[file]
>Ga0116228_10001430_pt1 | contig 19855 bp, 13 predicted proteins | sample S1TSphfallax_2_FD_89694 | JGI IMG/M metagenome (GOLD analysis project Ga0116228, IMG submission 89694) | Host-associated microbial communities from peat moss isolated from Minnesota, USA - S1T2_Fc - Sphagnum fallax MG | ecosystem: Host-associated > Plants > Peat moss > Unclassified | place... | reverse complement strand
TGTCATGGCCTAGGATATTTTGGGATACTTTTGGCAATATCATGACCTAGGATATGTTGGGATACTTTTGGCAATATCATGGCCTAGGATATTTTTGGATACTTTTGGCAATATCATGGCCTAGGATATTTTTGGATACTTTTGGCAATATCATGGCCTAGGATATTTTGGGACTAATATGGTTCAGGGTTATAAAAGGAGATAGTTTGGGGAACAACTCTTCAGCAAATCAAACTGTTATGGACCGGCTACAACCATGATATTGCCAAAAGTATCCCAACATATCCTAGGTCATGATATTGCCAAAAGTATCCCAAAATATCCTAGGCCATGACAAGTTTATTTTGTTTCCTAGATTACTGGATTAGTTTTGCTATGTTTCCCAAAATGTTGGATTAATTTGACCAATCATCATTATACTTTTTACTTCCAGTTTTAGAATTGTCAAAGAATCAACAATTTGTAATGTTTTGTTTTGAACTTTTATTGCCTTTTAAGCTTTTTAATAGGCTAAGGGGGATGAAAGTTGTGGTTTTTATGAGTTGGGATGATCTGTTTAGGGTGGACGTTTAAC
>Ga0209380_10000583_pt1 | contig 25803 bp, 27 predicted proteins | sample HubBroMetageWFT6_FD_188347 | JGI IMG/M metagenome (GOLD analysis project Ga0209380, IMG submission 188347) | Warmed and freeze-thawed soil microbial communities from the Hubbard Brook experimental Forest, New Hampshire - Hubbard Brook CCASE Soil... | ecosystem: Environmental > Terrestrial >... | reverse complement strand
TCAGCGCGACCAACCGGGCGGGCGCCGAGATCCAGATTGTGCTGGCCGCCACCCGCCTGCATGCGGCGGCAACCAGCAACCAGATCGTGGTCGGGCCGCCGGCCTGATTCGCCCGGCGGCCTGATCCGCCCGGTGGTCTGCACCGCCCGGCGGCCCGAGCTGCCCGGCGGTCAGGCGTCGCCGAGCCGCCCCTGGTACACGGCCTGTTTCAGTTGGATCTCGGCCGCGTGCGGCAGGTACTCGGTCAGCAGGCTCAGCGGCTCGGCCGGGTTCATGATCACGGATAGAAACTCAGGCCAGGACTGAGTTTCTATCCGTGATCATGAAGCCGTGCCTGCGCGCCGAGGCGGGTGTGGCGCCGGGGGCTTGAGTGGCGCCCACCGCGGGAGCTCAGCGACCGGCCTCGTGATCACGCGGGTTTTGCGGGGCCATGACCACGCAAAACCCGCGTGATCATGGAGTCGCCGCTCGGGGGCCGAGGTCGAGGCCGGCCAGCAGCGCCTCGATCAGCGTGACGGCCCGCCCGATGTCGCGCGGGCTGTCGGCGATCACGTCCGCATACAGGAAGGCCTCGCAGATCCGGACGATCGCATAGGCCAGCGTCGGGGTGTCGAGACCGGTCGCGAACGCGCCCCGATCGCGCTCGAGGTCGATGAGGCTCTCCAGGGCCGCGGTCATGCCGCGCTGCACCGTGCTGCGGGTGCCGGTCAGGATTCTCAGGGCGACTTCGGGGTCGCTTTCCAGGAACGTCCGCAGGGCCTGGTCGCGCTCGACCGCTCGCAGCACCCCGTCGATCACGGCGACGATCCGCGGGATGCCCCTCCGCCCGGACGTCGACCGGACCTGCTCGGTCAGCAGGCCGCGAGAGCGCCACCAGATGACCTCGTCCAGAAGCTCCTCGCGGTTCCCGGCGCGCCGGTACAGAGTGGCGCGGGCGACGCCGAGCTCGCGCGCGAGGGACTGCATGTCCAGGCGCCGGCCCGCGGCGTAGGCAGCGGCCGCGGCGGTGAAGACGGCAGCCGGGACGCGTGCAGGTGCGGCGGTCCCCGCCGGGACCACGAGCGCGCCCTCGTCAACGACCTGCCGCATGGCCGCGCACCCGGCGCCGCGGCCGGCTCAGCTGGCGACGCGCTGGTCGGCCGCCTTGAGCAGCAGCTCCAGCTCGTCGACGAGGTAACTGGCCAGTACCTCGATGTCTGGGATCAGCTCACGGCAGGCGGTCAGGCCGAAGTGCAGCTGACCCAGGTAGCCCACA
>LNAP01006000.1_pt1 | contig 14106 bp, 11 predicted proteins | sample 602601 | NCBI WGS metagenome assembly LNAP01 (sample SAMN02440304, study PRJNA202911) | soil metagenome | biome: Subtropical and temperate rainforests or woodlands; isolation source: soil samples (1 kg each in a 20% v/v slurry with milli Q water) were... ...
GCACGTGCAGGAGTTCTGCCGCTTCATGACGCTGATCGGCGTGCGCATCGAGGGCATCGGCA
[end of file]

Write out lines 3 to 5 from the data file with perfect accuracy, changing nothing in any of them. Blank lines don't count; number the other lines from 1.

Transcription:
>Ga0209380_10000583_pt1 | contig 25803 bp, 27 predicted proteins | sample HubBroMetageWFT6_FD_188347 | JGI IMG/M metagenome (GOLD analysis project Ga0209380, IMG submission 188347) | Warmed and freeze-thawed soil microbial communities from the Hubbard Brook experimental Forest, New Hampshire - Hubbard Brook CCASE Soil... | ecosystem: Environmental > Terrestrial >... | reverse complement strand
TCAGCGCGACCAACCGGGCGGGCGCCGAGATCCAGATTGTGCTGGCCGCCACCCGCCTGCATGCGGCGGCAACCAGCAACCAGATCGTGGTCGGGCCGCCGGCCTGATTCGCCCGGCGGCCTGATCCGCCCGGTGGTCTGCACCGCCCGGCGGCCCGAGCTGCCCGGCGGTCAGGCGTCGCCGAGCCGCCCCTGGTACACGGCCTGTTTCAGTTGGATCTCGGCCGCGTGCGGCAGGTACTCGGTCAGCAGGCTCAGCGGCTCGGCCGGGTTCATGATCACGGATAGAAACTCAGGCCAGGACTGAGTTTCTATCCGTGATCATGAAGCCGTGCCTGCGCGCCGAGGCGGGTGTGGCGCCGGGGGCTTGAGTGGCGCCCACCGCGGGAGCTCAGCGACCGGCCTCGTGATCACGCGGGTTTTGCGGGGCCATGACCACGCAAAACCCGCGTGATCATGGAGTCGCCGCTCGGGGGCCGAGGTCGAGGCCGGCCAGCAGCGCCTCGATCAGCGTGACGGCCCGCCCGATGTCGCGCGGGCTGTCGGCGATCACGTCCGCATACAGGAAGGCCTCGCAGATCCGGACGATCGCATAGGCCAGCGTCGGGGTGTCGAGACCGGTCGCGAACGCGCCCCGATCGCGCTCGAGGTCGATGAGGCTCTCCAGGGCCGCGGTCATGCCGCGCTGCACCGTGCTGCGGGTGCCGGTCAGGATTCTCAGGGCGACTTCGGGGTCGCTTTCCAGGAACGTCCGCAGGGCCTGGTCGCGCTCGACCGCTCGCAGCACCCCGTCGATCACGGCGACGATCCGCGGGATGCCCCTCCGCCCGGACGTCGACCGGACCTGCTCGGTCAGCAGGCCGCGAGAGCGCCACCAGATGACCTCGTCCAGAAGCTCCTCGCGGTTCCCGGCGCGCCGGTACAGAGTGGCGCGGGCGACGCCGAGCTCGCGCGCGAGGGACTGCATGTCCAGGCGCCGGCCCGCGGCGTAGGCAGCGGCCGCGGCGGTGAAGACGGCAGCCGGGACGCGTGCAGGTGCGGCGGTCCCCGCCGGGACCACGAGCGCGCCCTCGTCAACGACCTGCCGCATGGCCGCGCACCCGGCGCCGCGGCCGGCTCAGCTGGCGACGCGCTGGTCGGCCGCCTTGAGCAGCAGCTCCAGCTCGTCGACGAGGTAACTGGCCAGTACCTCGATGTCTGGGATCAGCTCACGGCAGGCGGTCAGGCCGAAGTGCAGCTGACCCAGGTAGCCCACA
>LNAP01006000.1_pt1 | contig 14106 bp, 11 predicted proteins | sample 602601 | NCBI WGS metagenome assembly LNAP01 (sample SAMN02440304, study PRJNA202911) | soil metagenome | biome: Subtropical and temperate rainforests or woodlands; isolation source: soil samples (1 kg each in a 20% v/v slurry with milli Q water) were... ...